Not creditworthy – Habsburgs ‘plagued’ by money worries
Your name is Habsburg and yet you are penniless? Even in the imperial family disobedient children could find their money supply cut off.
In the book entitled Die heimliche Ehe des Erzherzogs Ernst von Österreich und seine Kinder (The Secret Marriage of Archduke Ernst of Austria and his Children) they demanded
1. That their births be recognized, 2. That their father’s inheritance to which they were entitled be disbursed. (…) Since they are legitimate children they have a justified claim to their father’s name. (…) Accordingly the children of Archduke Ernst of Austria have the right to call themselves ‘von Habsburg’(…) . 1. The cash assets left by Archduke Ernst on his death, 2. All assets in excess of his debts once these have been settled, 3. The money set aside for his appanage, 4. The gift made by Princess Montleart and paid into the fund for the benefit of Archduke Rainer, 5. The latter’s share of the inheritance of Archduke Leopold, 6. The interest accruing from items 1 to 5. (…) The resulting principal of 9,682,000 gulden undoubtedly justifies a minimum claim by the children of 12,689,000 gulden.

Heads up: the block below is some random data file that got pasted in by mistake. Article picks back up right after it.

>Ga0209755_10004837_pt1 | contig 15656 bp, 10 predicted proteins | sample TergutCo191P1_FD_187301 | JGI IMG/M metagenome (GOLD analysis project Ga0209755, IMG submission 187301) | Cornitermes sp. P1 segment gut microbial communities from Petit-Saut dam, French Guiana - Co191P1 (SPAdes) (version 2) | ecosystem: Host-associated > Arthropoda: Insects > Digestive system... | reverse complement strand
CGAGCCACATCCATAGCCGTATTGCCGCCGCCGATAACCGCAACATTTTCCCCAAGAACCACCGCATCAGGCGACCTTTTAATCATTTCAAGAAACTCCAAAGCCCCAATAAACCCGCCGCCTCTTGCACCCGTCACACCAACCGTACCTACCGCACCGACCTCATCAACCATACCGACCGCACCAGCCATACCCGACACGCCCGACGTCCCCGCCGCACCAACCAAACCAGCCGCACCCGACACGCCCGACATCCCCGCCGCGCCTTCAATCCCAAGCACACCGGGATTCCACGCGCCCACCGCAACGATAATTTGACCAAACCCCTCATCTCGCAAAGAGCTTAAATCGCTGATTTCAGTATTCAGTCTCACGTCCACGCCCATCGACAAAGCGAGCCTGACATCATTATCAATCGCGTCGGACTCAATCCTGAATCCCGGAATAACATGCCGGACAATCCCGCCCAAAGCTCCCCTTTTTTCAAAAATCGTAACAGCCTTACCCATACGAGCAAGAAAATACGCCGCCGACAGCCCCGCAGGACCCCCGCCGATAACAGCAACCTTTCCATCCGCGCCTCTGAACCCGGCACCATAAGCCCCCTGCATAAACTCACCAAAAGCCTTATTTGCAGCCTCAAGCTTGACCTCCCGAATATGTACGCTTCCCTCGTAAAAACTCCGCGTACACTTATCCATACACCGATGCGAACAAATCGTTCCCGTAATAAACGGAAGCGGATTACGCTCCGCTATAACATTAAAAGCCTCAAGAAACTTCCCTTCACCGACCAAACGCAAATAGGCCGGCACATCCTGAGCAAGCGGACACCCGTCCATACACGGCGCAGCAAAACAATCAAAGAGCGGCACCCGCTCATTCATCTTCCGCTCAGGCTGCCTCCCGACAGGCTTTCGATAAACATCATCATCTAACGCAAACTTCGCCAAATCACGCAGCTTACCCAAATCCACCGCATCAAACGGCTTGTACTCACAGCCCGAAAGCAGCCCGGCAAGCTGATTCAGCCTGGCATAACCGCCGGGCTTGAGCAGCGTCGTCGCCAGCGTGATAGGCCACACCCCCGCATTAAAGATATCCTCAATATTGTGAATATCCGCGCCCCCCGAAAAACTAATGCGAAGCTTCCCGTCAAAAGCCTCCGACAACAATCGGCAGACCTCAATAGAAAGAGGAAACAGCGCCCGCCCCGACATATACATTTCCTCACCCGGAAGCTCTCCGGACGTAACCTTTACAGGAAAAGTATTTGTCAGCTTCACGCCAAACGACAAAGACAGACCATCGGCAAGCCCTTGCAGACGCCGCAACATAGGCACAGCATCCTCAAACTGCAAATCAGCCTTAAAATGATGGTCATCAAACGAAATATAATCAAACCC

25,379,400 krone – that is the sum which the children of Archduke Ernst requested from the imperial house around 1900. By way of comparison: at the turn of the century an unskilled industrial worker earned around 16 krone per week. The archduke’s children demanded this seemingly unbelievable sum in an unusual way. They published two books in which they presented their demands and also probably vented their anger. In any case the two books sold well.
They saw themselves forced to take such measures because they were evidently short of money. Their father had made a morganatic marriage, that is to say one not appropriate to his station, and had thus forfeited all financial support from the family support fund for his children.
In this they were not alone, as Archdukes Franz Ferdinand and Johann could not expect any funds for their wives and children for the same reason. The situation was similar for Leopold Ferdinand, who had decided to live as a commoner and was thus excluded from financial support.
Those who could receive money from the fund were set out in the Family Statute of 1839. However, the fact that it was the head of the family who made the final decision is shown by the following example: when Archduke Otto died Franz Joseph granted the not inconsiderable sum of 100,000 krone to his mistress as a settlement for the children she had had by him. Franz Ferdinand’s children were also dependent on the Emperor’s support. Their father had accumulated a mountain of debts, which thanks to the Emperor’s support they did not have to settle themselves.